A Critical Review of EFL Teacher Supervision Models

A Critical Review of EFL Teacher Supervision Models

Ismael Louber (University of Exeter, Exeter, UK)
DOI: 10.4018/IJTEPD.2019010101
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Teacher supervision plays a significant role in teacher education in general and in professional development in particular. Whilst supervision occurs at several levels and in different contexts, it plays a particularly important role in pre-service teacher training. Nonetheless, it still retains an important place in in-service teacher education. This article critically reviews the main supervisory models and approaches with particular respect to language teacher education. For many English as a foreign language (EFL) teachers, the notion of supervision can be a source of concern; therefore, this paper attempts to shed light on the various approaches and theories that have shaped the field of teacher supervision in general education and in EFL in particular. Finally, the article offers additional insights to practitioners into a different perspective on supervision from a post-method outlook with the idea of epistemology of practice as a central notion.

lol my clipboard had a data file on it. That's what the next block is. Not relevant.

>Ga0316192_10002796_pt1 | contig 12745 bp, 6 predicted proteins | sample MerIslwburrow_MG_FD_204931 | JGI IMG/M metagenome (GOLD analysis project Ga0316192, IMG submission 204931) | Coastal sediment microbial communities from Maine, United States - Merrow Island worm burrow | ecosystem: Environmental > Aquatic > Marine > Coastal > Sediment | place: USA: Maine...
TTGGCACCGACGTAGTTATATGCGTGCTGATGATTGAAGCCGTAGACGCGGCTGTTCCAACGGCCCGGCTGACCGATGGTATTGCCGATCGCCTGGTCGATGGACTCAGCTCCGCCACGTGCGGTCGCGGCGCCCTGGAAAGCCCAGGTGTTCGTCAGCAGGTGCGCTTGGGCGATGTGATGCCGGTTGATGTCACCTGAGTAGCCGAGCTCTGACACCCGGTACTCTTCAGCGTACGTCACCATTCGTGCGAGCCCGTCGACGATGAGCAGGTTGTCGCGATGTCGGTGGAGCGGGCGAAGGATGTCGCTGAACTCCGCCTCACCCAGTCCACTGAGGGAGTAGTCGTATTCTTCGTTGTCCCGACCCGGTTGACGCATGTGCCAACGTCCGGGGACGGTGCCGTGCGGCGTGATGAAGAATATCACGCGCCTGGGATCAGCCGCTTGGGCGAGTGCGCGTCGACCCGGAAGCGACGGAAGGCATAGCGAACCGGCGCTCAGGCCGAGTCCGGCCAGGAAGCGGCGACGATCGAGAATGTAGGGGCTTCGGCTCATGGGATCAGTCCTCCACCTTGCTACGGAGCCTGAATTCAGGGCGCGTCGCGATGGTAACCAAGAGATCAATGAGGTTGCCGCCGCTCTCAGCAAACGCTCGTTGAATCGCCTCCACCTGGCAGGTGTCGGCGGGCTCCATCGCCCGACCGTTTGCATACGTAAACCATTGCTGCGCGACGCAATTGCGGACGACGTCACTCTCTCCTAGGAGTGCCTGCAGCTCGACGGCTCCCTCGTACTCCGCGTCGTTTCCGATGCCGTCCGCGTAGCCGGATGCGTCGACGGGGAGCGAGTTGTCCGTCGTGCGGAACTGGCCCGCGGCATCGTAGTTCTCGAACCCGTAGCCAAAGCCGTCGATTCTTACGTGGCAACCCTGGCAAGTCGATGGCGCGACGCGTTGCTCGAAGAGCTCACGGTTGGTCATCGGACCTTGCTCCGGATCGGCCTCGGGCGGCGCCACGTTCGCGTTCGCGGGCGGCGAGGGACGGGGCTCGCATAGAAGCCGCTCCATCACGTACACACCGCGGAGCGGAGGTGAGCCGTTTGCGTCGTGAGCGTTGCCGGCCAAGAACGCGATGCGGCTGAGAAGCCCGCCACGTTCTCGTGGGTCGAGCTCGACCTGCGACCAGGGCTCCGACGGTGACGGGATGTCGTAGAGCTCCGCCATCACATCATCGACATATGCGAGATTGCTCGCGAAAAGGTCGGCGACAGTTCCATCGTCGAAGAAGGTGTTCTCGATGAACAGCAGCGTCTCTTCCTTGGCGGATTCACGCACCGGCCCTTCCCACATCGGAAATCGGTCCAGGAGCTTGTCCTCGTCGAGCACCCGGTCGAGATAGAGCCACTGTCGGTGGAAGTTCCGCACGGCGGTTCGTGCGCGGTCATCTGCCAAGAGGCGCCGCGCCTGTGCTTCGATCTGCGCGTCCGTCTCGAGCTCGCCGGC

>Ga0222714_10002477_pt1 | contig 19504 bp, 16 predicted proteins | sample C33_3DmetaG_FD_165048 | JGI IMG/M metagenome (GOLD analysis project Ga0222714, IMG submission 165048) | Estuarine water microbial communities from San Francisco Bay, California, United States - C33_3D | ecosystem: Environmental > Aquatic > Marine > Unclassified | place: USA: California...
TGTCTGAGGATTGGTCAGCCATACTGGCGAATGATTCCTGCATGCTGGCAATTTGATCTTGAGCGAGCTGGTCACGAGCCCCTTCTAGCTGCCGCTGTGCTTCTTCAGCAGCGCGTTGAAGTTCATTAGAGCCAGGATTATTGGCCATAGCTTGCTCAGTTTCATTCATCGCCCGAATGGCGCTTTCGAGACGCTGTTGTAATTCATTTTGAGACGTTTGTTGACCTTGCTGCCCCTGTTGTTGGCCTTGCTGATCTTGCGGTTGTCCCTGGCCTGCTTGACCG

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Prior to engaging with the discussion, it is worth noting that far less literature has been dedicated to the topic of supervision in specific contexts such as foreign language teaching than in general education. The notion of supervision has been consistently addressed in the literature in general education contexts and most discussions in relation to foreign language teaching have been inspired from general education. Nonetheless, before attempting to suggest a definition of the term supervision, it is crucial to bear in mind two key issues. First, as teachers, we all have our own conception of the nature of supervision, or what it ought to be, since we have all been supervised at some stage within our career. Secondly, the conflicting views and conceptions regarding this notion are reflected in the variety of its possible definitions. Furthermore, the term supervision has been traditionally discussed in fields not related to teaching or education. For instance, references to supervision can be found in relation to the industry, social work, psychology or the business sector (Kaneko-Marques, 2015; Bailey, 2006). As a result, the term has been defined in many different ways depending on the context where it occurs. For instance, in industrial contexts, supervisors are commonly referred to as first line managers above subordinate workers. In such contexts, the supervisor’s task is to ensure workers achieve certain goals in terms of production or productivity according to a plan set by the company (Hay, 2007). Interestingly, the managerial aspect of this definition can still be found today in certain conceptions of supervision in education settings.

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